Now, she is a proud author of a children’s book Mpumi’s Magic Beads, published by her company Thank You Books. We talk to Lebohang about her self-publishing experience and the importance of identification and representation for black children.
Where does the love for words come from?
I have always grown up with parents who loved books and reading to me. Amongst all the playing I did in my childhood, I played a lot on my own but I did a lot of reading as well. My first books were a box set that had audiobooks. I played those audiotapes in a sound system my mom bought me. I had a literacy-infused childhood – that’s where the love really comes from.
How did the idea for Mpumi’s Magic Beads come about?
I’ve always wanted to write a children’s book because I loved them so much, because the first way a child engages with words and written stories is through children’s books. I know I wanted to write stories about little girls and their hair because I had done my research focused on a primary school for my paper in 2015 around school rules and African girls’ hair. Hair and school is a theme in the book, and I wanted to also highlight some of the child-friendly aspects of Joburg. It can be an ominous, dangerous place with all the traffic, especially the CBD. I wanted to explore child aspects part of the city. This is why you have the characters going to an amusement park, planetarium, and the zoo.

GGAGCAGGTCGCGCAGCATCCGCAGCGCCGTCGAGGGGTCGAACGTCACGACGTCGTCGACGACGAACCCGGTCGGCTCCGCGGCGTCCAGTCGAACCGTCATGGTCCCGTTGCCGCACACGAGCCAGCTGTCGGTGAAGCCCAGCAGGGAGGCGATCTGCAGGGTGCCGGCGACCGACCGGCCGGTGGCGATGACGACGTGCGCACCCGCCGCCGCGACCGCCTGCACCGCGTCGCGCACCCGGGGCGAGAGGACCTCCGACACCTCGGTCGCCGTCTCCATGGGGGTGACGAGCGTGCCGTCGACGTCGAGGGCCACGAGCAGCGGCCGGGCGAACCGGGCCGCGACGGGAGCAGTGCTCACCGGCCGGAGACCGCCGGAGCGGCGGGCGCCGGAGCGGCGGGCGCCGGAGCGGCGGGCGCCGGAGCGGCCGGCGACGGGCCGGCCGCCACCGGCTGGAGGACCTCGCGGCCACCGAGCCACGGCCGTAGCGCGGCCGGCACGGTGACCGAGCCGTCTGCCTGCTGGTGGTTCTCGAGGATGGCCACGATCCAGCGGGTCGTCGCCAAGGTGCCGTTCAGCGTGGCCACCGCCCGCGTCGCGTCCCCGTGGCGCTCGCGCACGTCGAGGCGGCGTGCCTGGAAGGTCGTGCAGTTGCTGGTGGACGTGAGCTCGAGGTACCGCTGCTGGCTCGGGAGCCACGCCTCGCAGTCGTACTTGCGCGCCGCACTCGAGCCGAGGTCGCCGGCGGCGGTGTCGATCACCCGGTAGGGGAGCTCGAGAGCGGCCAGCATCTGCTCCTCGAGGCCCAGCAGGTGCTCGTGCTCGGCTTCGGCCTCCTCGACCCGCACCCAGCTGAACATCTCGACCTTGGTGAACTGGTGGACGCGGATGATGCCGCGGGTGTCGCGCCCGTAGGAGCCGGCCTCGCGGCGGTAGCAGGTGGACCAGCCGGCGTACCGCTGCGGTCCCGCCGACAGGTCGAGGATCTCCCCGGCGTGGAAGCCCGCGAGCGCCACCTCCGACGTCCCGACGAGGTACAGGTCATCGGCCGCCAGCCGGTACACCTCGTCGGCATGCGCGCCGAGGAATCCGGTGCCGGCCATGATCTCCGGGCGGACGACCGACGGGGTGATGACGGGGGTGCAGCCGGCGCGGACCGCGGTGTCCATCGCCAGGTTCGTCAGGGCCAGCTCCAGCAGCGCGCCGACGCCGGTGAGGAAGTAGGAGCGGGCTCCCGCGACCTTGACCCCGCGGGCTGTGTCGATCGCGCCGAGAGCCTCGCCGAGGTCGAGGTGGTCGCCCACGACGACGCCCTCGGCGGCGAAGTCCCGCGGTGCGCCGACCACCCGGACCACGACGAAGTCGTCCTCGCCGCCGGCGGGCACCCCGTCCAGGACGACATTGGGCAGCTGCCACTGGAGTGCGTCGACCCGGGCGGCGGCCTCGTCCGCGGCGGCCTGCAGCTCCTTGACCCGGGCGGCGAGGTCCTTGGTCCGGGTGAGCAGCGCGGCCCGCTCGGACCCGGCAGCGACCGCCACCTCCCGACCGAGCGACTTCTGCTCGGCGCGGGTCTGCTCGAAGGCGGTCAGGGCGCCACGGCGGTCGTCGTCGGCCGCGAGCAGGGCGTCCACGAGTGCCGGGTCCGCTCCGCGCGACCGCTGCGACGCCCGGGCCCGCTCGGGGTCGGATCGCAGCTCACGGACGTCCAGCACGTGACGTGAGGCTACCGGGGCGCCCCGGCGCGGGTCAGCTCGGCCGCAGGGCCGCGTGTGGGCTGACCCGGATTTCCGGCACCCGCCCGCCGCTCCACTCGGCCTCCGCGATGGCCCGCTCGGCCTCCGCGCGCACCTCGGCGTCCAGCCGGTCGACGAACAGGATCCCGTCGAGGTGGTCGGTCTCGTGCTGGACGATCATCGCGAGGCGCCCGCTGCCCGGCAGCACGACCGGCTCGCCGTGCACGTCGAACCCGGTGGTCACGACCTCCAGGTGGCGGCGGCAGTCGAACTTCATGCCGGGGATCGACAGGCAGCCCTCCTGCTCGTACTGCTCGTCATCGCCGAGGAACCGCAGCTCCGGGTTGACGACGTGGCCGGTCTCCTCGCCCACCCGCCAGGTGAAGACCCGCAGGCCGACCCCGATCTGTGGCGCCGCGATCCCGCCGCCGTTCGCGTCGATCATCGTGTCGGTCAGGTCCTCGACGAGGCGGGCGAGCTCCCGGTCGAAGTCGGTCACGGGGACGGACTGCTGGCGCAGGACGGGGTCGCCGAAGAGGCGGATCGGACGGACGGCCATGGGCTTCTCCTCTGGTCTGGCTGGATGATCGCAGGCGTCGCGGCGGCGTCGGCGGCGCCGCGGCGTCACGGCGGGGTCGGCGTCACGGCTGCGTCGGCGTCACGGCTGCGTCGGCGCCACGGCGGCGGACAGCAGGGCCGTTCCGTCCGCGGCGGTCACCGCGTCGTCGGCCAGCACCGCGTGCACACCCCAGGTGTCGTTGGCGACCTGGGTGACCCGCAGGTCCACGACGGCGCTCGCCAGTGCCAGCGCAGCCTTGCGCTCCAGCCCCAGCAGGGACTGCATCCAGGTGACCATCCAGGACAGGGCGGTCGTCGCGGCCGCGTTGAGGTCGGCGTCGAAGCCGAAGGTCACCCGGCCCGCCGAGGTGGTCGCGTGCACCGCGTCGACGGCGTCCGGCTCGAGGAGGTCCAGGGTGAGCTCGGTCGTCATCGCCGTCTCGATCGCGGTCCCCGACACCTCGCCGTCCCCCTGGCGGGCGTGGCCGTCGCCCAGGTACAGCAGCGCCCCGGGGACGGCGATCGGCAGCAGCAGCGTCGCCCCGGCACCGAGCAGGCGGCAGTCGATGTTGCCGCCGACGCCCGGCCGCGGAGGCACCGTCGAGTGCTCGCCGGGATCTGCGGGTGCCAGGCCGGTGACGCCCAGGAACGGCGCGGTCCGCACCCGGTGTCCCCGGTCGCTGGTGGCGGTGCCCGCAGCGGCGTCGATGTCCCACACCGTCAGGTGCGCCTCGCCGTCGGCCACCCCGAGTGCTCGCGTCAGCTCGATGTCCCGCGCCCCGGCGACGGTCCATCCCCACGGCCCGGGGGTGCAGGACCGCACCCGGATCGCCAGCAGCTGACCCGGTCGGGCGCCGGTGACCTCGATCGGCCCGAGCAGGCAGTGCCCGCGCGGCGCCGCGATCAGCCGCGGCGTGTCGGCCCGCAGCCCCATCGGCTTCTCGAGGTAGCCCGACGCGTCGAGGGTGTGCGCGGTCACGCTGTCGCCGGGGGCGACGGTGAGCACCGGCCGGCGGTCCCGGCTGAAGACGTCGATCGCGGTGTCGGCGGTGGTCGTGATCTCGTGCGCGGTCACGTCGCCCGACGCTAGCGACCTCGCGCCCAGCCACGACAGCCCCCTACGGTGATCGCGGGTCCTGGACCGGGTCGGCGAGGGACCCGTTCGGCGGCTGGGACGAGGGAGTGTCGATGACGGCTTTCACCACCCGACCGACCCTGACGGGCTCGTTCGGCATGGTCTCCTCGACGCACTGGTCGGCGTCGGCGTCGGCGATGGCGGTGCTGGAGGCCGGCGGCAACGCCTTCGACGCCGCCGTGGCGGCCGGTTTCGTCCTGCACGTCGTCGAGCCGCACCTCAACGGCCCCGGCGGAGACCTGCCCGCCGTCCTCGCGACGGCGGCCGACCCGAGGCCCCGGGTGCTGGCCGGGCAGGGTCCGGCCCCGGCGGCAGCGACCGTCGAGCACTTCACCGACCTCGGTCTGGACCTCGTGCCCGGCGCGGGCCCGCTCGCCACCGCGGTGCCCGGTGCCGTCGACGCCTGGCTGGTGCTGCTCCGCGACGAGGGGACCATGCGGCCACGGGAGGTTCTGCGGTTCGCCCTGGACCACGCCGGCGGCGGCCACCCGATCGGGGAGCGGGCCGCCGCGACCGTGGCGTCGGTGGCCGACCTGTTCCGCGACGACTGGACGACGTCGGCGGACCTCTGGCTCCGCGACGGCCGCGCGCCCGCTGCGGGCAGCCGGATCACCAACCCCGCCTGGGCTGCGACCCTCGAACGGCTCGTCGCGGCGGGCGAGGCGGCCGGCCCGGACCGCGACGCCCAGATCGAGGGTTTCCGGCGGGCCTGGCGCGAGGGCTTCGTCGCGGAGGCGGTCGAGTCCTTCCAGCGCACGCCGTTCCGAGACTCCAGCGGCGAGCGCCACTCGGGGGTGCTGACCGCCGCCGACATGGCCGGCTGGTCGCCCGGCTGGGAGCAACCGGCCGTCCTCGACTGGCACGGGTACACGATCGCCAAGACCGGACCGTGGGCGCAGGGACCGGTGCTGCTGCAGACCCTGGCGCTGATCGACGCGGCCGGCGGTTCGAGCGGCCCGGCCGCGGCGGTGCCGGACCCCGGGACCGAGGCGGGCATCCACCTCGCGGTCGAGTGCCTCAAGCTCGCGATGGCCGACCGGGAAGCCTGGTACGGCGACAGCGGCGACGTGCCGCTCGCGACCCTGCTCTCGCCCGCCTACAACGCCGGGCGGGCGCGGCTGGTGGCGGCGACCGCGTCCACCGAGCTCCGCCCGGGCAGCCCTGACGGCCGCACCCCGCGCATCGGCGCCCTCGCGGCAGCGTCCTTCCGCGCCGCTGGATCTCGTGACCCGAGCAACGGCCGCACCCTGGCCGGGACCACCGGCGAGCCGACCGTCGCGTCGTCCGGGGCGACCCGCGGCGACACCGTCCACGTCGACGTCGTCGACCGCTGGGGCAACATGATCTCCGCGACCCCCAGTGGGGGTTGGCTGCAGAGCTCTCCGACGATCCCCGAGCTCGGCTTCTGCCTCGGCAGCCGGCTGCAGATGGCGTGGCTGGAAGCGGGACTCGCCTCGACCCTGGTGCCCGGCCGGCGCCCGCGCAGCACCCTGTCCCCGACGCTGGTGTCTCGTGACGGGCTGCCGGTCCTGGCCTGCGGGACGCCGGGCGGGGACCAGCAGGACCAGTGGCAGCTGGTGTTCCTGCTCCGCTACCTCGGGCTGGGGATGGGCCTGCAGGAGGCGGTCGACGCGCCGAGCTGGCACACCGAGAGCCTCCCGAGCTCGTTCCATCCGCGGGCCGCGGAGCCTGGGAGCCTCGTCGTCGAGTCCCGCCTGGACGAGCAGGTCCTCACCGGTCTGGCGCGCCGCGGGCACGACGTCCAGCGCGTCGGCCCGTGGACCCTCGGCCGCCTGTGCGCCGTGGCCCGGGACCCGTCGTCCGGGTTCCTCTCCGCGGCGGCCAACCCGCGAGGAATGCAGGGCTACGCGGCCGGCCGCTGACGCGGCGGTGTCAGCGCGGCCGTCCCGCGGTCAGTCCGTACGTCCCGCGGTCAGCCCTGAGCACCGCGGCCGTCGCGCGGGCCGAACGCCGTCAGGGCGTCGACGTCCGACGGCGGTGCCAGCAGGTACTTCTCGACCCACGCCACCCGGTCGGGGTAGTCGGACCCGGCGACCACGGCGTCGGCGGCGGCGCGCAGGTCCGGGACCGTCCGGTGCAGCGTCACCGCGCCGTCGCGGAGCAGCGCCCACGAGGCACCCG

How was the writing process like?
I wrote the book in three days but the whole process of getting it to be an actual book that took me nine months, from March to November last year.
How important was it for you to have a book that black kids see themselves in?
The mission in writing this book was to have a good story but having the second mission was having representation. We hope we’ll have a world that having a book filled with black girls is a normal thing. The more positive imagery we have in the world the more children will feel free to be themselves. It’s sad that young black girls have to be conscious about their hair. It just can’t be hair, and it can’t just be going to school because they clash with rules for something that just grows naturally from their heads.
Why did you choose to self-publish?
The journey has been really exciting, and even the minor challenges I have encountered have been opportunities to find alternatives. I only approached two publishers and the one said they don’t do children’s books and the other said it doesn’t fit what they do. I realised that I couldn’t wait for my dream and passion, and approaching other publishing houses wouldn’t have gotten anything done. I decided to do it myself and have fun with it and really make executive decisions on everything. I then registered my company Thank You Books. I sat on Google and sat with a huge checklist and I did it, it was fun!
Why the name, Thank You Books?
The name is from my name, and I feel an immense level of gratitude about my life and the fact that words have opened so many doors for me. From the beginning of my poetry, I haven’t had to struggle with getting platforms; it’s been how I want when I want it, people have been engaging and receiving my words and work.
The thing about my company is I won’t be publishing other people. Being a publisher is not what I came to do in the world. I am a poet, writer and anthropologist but it’s there for my own work instead of approaching people. There is a huge sense of self-belief in my dreams and at times your dream isn’t someone else’s dream.